Interesting and Timeless New Publishing Tech
3 mins read

How I learned to stop worrying and love A.I.

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When I first heard about an AI tool for authors, I was torn. I believed my creative process was unique. Distinctive. How could a mere bot get it? But also, what if it could tell me things that would genuinely improve my books and help me sell more? Figuring I had nothing to lose, I took the plunge.

It’s important to say upfront that the tool, named Marlowe from a startup called Authors A.I., does not do any writing for you, thank goodness. (I have enough competition in my genre, thank you very much.) Instead, it offers a comprehensive 25-page critique that assesses your story’s plot structure, narrative arc, story beats, pacing and all the other elements that go into a novel.

While waiting for the report on my manuscript, I thought — or maybe feared — the AI would pick apart every metaphor, verb tense and character description. Essentially wagging a cyber-stained finger at me and rewriting every sentence. In fact, the AI scrupulously avoided passing judgment. What it did do was give me a reality check — to make sure I was aware of what I was doing.

I also worried that I would end up taking orders from a bot. Philip K. Dick would be laughing from writers’ heaven, or else spinning speedily in his grave. But then I realized …

A human being told it that the books it gorged on were bestsellers. And those bestsellers were, after all, written by humans. The AI’s database consisted of only one thing: the text of books that sold well and books that didn’t, and from there it looked for patterns. It had no independent judgment. No feelings about what constituted a good or bad book. No axe to grind.

So, no, I would not be taking instruction from a machine. I’d be taking lessons from thousands of best-selling authors whose craft and instinct for a great story well told was codified into a series of benchmarks I could use to evaluate my own work.

Even as I eagerly embraced the chance to have my novels compared dispassionately to bestselling authors, I worried I might have to ditch creativity in favor of being a slave to the machine.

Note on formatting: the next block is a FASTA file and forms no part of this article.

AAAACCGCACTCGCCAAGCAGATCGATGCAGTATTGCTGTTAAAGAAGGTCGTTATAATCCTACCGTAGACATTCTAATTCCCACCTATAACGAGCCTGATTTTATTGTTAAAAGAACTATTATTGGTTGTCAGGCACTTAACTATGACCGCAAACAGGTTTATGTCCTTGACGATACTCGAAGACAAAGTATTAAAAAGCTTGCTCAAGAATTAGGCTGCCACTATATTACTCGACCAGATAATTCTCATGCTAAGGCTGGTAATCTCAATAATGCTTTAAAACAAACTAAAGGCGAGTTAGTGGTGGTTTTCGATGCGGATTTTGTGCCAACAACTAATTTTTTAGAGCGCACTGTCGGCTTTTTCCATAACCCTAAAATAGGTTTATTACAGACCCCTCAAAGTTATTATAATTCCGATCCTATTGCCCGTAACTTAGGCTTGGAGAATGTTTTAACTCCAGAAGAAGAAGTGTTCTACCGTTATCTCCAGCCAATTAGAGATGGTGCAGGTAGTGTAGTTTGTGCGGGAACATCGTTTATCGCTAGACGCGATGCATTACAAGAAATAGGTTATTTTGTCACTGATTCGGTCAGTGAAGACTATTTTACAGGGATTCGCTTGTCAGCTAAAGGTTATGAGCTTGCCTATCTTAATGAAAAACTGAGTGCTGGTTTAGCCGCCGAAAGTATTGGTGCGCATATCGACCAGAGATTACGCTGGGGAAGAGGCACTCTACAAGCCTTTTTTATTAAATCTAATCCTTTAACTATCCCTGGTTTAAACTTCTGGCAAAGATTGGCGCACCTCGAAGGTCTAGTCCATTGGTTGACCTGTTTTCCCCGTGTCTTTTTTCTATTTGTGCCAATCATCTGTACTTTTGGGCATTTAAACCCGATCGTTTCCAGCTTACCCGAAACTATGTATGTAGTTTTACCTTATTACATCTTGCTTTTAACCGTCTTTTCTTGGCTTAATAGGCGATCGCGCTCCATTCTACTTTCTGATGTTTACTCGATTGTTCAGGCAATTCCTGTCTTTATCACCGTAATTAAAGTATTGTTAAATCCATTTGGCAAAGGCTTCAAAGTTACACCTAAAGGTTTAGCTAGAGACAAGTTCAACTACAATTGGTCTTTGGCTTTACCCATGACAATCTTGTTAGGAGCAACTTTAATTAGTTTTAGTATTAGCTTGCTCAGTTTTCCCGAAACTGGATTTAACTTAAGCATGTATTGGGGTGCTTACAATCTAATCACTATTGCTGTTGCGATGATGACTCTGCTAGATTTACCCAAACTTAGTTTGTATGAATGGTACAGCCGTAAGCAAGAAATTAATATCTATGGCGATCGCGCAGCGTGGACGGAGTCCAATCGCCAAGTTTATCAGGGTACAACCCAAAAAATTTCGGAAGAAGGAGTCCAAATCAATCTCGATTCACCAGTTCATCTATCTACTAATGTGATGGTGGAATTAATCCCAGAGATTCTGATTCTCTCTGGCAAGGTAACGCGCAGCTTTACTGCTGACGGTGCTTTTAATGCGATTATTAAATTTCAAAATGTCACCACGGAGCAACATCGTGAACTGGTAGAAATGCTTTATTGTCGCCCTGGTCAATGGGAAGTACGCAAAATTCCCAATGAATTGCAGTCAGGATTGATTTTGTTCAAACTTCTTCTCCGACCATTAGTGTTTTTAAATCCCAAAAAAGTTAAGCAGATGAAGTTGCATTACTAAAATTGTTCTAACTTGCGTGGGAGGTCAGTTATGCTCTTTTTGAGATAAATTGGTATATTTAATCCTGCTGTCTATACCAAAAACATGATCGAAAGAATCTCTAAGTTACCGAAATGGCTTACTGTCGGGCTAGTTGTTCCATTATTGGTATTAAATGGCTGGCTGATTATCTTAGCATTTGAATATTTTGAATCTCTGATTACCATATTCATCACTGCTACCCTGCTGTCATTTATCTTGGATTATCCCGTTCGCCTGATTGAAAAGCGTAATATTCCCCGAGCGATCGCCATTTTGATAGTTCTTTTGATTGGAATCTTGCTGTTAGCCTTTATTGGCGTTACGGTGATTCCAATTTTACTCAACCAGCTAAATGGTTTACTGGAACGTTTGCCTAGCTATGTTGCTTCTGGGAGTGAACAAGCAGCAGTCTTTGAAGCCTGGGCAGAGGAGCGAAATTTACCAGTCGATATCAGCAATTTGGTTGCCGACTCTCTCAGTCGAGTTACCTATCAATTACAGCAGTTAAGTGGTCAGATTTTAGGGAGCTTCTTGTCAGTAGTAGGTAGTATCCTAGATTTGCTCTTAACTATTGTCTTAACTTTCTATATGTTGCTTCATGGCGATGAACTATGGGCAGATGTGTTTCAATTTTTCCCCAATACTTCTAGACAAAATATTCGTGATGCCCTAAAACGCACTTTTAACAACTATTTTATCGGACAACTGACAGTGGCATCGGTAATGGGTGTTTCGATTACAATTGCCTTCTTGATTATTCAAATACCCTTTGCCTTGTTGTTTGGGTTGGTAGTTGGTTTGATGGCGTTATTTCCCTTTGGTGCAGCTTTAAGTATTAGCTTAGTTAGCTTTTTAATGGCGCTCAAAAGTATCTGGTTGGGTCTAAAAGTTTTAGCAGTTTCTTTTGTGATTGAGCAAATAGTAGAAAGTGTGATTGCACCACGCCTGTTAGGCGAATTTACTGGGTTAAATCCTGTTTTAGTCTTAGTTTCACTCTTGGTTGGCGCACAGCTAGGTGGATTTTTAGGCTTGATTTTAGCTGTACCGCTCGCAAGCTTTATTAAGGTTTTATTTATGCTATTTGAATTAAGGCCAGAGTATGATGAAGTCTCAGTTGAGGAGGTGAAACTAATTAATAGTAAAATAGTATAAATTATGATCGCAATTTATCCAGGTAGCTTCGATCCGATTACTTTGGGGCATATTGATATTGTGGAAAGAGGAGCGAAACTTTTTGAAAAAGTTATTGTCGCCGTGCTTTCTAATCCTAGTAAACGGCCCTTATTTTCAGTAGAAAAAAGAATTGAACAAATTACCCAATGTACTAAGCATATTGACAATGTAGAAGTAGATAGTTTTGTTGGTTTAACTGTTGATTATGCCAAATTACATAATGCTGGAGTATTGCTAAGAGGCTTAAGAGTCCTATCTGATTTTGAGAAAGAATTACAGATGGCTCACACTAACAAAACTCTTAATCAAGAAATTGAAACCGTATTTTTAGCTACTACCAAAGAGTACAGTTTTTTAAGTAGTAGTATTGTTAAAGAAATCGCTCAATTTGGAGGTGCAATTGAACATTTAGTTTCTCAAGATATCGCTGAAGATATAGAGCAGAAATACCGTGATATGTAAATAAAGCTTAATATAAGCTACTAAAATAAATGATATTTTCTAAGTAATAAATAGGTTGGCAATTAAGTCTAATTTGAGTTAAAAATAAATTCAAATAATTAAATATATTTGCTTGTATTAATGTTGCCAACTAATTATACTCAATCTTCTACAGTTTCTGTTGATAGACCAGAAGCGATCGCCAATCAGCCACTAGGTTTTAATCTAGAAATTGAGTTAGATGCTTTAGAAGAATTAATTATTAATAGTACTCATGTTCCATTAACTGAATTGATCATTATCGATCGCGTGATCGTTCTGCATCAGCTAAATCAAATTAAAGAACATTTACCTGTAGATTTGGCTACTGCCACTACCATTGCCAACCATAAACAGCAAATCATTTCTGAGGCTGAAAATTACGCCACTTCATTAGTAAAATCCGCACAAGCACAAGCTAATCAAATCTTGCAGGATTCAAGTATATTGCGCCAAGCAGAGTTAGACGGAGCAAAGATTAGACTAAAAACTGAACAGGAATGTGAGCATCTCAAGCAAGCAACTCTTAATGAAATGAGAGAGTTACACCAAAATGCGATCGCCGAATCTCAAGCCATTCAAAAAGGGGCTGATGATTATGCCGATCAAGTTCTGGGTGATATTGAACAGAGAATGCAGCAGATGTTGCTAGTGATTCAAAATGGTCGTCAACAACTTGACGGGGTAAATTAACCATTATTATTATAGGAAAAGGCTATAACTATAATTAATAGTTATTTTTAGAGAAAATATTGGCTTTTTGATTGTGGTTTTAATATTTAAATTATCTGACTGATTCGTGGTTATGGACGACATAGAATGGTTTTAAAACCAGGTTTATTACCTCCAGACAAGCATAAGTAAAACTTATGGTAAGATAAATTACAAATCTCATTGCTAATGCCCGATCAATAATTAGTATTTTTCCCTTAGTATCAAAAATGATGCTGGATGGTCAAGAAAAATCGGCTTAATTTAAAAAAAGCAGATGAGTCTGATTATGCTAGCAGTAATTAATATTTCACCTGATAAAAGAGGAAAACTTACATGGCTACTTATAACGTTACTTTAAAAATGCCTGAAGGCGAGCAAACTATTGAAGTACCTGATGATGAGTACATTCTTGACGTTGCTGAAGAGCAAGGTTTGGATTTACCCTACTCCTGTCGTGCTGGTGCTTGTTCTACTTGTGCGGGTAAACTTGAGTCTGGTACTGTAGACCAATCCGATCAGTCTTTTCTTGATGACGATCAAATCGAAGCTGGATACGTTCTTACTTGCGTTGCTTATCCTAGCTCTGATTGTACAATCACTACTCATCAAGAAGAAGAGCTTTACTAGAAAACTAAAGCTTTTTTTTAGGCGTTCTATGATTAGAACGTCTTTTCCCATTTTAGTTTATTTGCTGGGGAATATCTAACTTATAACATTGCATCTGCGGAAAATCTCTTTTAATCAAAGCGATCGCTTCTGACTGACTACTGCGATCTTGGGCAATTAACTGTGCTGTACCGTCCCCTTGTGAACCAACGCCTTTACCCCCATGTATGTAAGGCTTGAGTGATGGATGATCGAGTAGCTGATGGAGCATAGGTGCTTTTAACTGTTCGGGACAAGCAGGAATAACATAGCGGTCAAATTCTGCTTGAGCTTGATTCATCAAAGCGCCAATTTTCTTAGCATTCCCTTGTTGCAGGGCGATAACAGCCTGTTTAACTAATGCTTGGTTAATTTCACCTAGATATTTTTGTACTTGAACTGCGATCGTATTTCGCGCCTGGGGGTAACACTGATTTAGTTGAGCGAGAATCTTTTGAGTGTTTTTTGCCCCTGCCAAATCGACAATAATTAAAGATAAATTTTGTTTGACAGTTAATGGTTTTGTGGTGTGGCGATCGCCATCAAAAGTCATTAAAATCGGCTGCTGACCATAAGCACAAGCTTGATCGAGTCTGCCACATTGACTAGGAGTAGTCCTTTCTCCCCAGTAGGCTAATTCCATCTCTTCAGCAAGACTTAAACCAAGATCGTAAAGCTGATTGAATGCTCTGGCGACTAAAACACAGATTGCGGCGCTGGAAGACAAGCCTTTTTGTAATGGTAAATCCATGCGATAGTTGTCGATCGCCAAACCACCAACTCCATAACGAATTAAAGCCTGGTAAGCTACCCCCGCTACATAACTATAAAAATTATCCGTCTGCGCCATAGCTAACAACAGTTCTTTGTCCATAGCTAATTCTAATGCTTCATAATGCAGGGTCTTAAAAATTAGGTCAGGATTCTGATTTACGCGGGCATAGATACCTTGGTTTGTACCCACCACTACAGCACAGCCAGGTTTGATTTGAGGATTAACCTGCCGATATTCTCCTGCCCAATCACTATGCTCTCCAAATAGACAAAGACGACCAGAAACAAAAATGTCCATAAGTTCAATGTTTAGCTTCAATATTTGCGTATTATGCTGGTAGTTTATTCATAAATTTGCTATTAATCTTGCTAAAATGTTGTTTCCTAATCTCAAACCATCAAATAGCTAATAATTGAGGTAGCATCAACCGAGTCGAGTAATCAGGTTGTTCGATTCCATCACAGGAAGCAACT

In fact, AI has made writing more enjoyable. The initial excitement as I create a first draft out of nothing more than my imagination is still there. Still phenomenal. Still great fun.

But now, I get a roadmap to a second draft that will pull it closer to what my human editor calls “the best version of the story you’re telling.”

You’ve probably guessed by now. But for the record, let me say it here. I am a convert. Why? Because just as I invest in human beings to edit and proofread my novels, I now invest in AI to help me shape the version I send to those human beings. By ironing out simple structural and linguistic issues first, it means my editor can focus on the kinds of issues best done by a human being.

The other reason I use AI is that there’s nothing to agree, or disagree, with. The reports are entirely factual. This many commas in my manuscript. Sentences this long on average. Story beats spaced evenly apart from a gap between 56% and 71% of the way through my story. A protagonist who’s emotional, active and resilient.

Not only that, but I also learn how these numbers compare to books that hit the bestseller charts. That’s a metric I’ll always find useful.

Andy Maslen

Andy Maslen writes the Inspector Ford books published by Thomas & Mercer. As an indie author, he self-publishes two further series, featuring Gabriel Wolfe and Stella Cole. He is part of the network of indie authors behind the author-run startup, Authors A.I.